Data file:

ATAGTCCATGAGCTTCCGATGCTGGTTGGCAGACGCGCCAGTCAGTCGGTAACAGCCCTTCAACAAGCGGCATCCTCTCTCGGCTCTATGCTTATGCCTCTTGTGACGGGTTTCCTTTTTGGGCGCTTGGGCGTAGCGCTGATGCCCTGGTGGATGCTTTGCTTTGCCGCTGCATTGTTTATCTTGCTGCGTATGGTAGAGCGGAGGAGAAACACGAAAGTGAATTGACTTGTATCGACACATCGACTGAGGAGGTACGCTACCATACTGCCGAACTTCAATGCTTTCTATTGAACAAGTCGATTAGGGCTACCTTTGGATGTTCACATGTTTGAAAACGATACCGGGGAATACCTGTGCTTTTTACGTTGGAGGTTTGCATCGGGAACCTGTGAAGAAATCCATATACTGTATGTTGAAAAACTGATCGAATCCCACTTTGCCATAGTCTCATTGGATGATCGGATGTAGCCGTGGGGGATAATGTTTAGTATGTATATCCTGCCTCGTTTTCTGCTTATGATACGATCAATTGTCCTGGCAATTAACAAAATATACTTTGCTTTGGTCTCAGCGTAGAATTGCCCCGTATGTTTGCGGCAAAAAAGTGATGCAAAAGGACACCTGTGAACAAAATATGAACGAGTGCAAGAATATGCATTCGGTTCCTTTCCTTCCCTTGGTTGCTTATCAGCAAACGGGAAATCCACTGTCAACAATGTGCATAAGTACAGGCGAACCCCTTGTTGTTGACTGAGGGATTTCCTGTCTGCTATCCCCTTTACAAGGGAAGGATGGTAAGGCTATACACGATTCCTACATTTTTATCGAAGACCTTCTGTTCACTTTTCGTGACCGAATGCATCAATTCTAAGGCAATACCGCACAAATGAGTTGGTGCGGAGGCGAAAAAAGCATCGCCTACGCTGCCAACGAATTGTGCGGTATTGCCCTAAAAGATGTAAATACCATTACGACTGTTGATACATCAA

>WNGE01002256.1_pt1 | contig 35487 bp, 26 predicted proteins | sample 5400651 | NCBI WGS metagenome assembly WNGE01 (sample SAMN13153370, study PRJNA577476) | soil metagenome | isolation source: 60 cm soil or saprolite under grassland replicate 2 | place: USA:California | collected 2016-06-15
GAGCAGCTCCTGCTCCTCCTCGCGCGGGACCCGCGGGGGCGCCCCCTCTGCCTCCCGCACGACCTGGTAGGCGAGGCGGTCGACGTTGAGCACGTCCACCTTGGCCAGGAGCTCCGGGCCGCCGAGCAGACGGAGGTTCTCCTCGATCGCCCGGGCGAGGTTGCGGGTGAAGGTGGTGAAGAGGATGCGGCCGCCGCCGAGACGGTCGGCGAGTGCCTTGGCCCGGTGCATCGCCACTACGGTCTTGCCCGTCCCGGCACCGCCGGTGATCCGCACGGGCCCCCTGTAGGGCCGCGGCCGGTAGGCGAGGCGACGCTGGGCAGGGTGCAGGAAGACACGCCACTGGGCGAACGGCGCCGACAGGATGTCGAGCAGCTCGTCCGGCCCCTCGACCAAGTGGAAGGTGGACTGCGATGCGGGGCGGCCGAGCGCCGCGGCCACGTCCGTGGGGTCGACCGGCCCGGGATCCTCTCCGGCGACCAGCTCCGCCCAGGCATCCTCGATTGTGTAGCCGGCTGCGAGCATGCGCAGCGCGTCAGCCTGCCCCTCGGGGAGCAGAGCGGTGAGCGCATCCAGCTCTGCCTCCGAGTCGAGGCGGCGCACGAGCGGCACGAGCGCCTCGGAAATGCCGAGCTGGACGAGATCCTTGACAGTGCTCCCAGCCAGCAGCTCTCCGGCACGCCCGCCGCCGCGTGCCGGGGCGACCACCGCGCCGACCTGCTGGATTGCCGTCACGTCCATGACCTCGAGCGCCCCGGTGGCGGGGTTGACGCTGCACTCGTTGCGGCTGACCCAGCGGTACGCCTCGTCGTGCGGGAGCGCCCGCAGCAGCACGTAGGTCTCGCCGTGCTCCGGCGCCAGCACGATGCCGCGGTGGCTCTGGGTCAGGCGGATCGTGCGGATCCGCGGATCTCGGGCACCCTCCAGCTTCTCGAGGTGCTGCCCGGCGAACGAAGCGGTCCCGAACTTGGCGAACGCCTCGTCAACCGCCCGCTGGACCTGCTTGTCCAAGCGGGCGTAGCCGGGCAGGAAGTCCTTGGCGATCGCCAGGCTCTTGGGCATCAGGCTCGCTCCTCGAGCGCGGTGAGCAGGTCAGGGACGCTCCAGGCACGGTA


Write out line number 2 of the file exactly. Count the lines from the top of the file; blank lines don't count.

>WNGE01002256.1_pt1 | contig 35487 bp, 26 predicted proteins | sample 5400651 | NCBI WGS metagenome assembly WNGE01 (sample SAMN13153370, study PRJNA577476) | soil metagenome | isolation source: 60 cm soil or saprolite under grassland replicate 2 | place: USA:California | collected 2016-06-15